Development of Laser Based Techniques for In-situ Characterization of the First Wall in ITER and Future Fusion Devices

V. Phillips, A. Malaquias, Antti Hakola, G. Maddaluno, P. Gasior, M. Laan, H. van der Meiden, M. Rubel, S. Almaviva, L. Caneve, F. Colao, N. Gierse, A. Huber, B. Schweer, M. Zlobinski, A. Czarnecka, M. Kubowska, P. Petersson

    Research output: Chapter in Book/Report/Conference proceedingConference article in proceedingsScientificpeer-review

    Abstract

    In situ methods to measure the fuel retention and to characterize the material deposition on the wall are highly important for ITER and future fusion devices. Laser-based methods are the most promising candidates (for non-invasive applications) and their feasibility is assessed in a cooperative undertaking in various European associations under EFDA coordination. The work concentrates on three different laser techniques in which the laser light is guided from outside the biological shield by a mirror system through a window onto special wall areas: i) laser induced desorption spectroscopy (LIDS) in which ms laser pulses thermally desorbs the retained fuel from a wall area of about 1cm2 and this fuel is spectroscopically detected in the edge of a running plasma, ii) laser induced ablation spectroscopy (LIAS) in which ns laser pulses ablates material from a small wall spot and the ablated material together with the incorporated fuel is detected in a similar way as in LIDS and iii) laser induced breakdown spectroscopy (LIBS) in which ns (or even ps ) laser pulses produce in front of the irradiated wall spot a plasma plume which (in proper conditions) emits line radiation being a fingerprint of the chemical composition of the ablated materials. The aims are to compare the pros and cons of the methods and propose an optimized solution for ITER. LIDS and LIAS have been developed in the TEXTOR tokamak to a prototype-like status for application in ITER. LIBS has been investigated in several EU laboratories in dedicated lab experiments with a focus on the particular conditions in ITER, including pilot experiments in the TEXTOR tokamak. To enable a clear and fair quantification of the methods, standard deposits of diamond like carbon (DLC) and mixed W/Al/C (with Al mimicing Be) with thicknesses of 2-3 μm deposited on rough and polished W substrates with a known D inventory were prepared using magnetron sputtering and vacuum arc deposition. They were used as reference samples in studies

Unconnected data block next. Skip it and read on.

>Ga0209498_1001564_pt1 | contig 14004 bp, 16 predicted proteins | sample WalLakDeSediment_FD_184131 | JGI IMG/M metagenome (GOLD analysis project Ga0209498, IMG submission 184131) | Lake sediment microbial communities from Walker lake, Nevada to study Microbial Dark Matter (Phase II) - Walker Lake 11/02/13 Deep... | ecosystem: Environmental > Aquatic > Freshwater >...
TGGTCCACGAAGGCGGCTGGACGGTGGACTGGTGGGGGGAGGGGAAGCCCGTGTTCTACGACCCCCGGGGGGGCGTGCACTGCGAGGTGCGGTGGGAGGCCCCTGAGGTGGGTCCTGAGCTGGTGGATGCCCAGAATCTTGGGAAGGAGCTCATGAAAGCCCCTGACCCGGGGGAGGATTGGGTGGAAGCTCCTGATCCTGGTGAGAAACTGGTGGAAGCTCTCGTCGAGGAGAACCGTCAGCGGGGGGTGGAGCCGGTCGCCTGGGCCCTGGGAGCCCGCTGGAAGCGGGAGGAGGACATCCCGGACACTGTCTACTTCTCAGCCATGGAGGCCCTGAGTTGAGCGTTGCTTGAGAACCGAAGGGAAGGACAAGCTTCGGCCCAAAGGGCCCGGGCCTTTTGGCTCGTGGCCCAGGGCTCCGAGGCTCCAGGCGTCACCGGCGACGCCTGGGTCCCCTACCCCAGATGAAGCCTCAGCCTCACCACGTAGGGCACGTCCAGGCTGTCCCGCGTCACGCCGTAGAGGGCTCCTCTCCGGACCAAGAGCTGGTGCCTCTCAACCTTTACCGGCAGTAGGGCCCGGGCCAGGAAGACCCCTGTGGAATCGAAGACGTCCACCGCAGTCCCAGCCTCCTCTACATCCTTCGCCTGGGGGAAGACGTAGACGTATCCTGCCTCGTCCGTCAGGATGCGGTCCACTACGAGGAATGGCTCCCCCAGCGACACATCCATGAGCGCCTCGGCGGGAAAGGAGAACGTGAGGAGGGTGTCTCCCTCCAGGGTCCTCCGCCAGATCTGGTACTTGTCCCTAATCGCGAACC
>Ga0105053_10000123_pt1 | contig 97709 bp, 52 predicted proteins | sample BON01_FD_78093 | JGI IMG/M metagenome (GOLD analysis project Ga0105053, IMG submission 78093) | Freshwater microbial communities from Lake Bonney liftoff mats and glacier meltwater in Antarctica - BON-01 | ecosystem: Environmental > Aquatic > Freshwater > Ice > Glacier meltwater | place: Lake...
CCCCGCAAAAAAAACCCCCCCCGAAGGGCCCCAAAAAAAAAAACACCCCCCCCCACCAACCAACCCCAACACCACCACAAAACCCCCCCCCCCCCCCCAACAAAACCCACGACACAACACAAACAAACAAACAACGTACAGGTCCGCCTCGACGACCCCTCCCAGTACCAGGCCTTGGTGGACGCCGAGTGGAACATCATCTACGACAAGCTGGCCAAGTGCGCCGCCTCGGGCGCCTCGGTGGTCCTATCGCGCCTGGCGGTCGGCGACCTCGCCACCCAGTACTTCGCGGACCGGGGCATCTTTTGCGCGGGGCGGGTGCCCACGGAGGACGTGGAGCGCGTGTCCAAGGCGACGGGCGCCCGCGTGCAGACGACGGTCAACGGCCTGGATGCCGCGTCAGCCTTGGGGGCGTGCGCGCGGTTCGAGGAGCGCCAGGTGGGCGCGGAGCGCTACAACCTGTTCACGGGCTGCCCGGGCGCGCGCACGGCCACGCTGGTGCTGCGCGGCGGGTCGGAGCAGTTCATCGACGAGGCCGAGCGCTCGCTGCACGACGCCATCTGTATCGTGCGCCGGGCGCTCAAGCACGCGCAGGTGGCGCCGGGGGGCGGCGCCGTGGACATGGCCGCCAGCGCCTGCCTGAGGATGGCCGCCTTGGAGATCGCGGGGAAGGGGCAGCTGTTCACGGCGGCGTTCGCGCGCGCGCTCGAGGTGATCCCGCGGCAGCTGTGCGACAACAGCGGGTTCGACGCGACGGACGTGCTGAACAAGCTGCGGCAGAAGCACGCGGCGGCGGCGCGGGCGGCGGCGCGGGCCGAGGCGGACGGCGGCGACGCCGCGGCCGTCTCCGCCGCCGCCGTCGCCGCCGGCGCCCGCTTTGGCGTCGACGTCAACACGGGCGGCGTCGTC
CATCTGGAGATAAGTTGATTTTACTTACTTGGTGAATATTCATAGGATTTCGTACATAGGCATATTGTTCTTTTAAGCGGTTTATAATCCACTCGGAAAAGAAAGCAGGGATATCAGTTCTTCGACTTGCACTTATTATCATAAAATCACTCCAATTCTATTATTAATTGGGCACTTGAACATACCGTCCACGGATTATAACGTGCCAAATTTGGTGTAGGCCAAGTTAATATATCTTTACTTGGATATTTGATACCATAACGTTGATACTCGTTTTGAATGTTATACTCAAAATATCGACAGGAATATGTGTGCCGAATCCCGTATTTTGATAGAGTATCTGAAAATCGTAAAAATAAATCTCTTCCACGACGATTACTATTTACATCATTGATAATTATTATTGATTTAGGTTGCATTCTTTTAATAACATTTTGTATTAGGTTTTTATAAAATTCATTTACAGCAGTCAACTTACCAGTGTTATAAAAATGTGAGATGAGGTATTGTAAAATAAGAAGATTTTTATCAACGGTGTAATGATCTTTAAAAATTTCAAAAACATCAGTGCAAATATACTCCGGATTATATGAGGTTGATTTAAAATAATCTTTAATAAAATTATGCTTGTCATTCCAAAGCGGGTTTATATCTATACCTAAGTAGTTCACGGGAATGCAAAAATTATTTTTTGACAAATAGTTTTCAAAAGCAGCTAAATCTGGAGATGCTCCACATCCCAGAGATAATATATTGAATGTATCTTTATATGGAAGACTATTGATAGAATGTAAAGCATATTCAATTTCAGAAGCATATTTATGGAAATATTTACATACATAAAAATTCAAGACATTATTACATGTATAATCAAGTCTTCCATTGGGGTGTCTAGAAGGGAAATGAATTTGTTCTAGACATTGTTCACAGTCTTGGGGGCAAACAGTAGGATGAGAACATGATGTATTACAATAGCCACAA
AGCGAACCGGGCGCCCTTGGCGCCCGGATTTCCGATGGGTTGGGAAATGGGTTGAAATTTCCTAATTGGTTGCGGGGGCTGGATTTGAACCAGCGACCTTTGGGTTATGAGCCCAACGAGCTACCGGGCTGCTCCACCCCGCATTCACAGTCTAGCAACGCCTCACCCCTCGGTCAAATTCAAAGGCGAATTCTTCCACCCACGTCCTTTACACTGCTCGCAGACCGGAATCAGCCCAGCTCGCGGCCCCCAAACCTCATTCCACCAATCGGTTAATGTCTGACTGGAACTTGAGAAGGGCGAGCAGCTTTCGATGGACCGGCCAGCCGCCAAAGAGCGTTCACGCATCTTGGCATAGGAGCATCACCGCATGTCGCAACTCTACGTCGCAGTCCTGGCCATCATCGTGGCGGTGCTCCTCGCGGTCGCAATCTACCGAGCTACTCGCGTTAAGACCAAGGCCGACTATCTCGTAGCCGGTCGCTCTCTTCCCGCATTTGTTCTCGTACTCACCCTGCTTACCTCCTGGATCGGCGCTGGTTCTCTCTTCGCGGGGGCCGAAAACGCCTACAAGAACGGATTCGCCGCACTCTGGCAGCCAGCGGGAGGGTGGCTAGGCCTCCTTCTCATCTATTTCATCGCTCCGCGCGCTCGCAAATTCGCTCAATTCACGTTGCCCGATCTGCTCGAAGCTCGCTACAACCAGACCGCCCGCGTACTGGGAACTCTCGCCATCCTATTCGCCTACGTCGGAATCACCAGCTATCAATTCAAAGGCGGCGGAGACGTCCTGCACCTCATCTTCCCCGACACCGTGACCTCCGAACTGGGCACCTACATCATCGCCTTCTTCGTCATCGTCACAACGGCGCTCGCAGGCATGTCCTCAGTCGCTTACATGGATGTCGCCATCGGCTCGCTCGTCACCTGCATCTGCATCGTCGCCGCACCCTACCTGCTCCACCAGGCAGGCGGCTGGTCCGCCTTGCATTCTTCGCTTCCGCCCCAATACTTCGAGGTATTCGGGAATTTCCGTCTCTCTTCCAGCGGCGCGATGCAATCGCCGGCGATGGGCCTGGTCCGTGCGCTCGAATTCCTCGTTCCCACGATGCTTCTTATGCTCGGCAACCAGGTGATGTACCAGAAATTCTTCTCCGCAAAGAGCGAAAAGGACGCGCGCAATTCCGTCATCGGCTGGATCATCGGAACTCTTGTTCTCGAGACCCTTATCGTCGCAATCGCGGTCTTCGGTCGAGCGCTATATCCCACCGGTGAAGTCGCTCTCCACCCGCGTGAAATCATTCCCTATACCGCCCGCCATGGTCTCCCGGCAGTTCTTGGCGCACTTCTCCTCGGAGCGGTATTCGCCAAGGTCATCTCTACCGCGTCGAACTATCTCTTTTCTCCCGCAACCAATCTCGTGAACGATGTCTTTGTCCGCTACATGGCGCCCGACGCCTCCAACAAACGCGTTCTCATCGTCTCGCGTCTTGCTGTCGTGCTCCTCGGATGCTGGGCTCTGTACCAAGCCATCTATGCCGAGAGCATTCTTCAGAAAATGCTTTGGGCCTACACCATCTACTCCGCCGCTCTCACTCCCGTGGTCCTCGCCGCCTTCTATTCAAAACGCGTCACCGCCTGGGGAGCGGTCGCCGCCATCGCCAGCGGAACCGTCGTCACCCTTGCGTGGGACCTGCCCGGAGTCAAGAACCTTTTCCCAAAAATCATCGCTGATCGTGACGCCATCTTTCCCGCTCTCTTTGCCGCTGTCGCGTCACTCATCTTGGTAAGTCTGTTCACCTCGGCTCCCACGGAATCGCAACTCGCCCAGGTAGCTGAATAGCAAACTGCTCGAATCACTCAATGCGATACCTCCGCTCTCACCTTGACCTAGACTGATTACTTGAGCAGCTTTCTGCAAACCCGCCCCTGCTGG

Original languageEnglish
    Title of host publicationProgramme, Abstracts, Presentations & Proceedings
    Subtitle of host publication24th IAEA Fusion Energy Conference, October 8-13, 2012, San Diego, USA
    PublisherInternational Atomic Energy Agency IAEA
    Publication statusPublished - 2012
    MoE publication typeA4 Article in a conference publication
    Event24th IAEA Fusion Energy Conference - San Diego, United States
    Duration: 8 Oct 201213 Oct 2012
    http://www-naweb.iaea.org/napc/physics/FEC/FEC2012/html/proceedings.pdf (Full proceedings)

    Conference

    Conference24th IAEA Fusion Energy Conference
    CountryUnited States
    CitySan Diego
    Period8/10/1213/10/12
    Internet address

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    Cite this

    Phillips, V., Malaquias, A., Hakola, A., Maddaluno, G., Gasior, P., Laan, M., van der Meiden, H., Rubel, M., Almaviva, S., Caneve, L., Colao, F., Gierse, N., Huber, A., Schweer, B., Zlobinski, M., Czarnecka, A., Kubowska, M., & Petersson, P. (2012). Development of Laser Based Techniques for In-situ Characterization of the First Wall in ITER and Future Fusion Devices. In Programme, Abstracts, Presentations & Proceedings: 24th IAEA Fusion Energy Conference, October 8-13, 2012, San Diego, USA [ EX/P5-14] International Atomic Energy Agency IAEA. http://www-naweb.iaea.org/napc/physics/FEC/FEC2012/papers/358_EXP514.pdf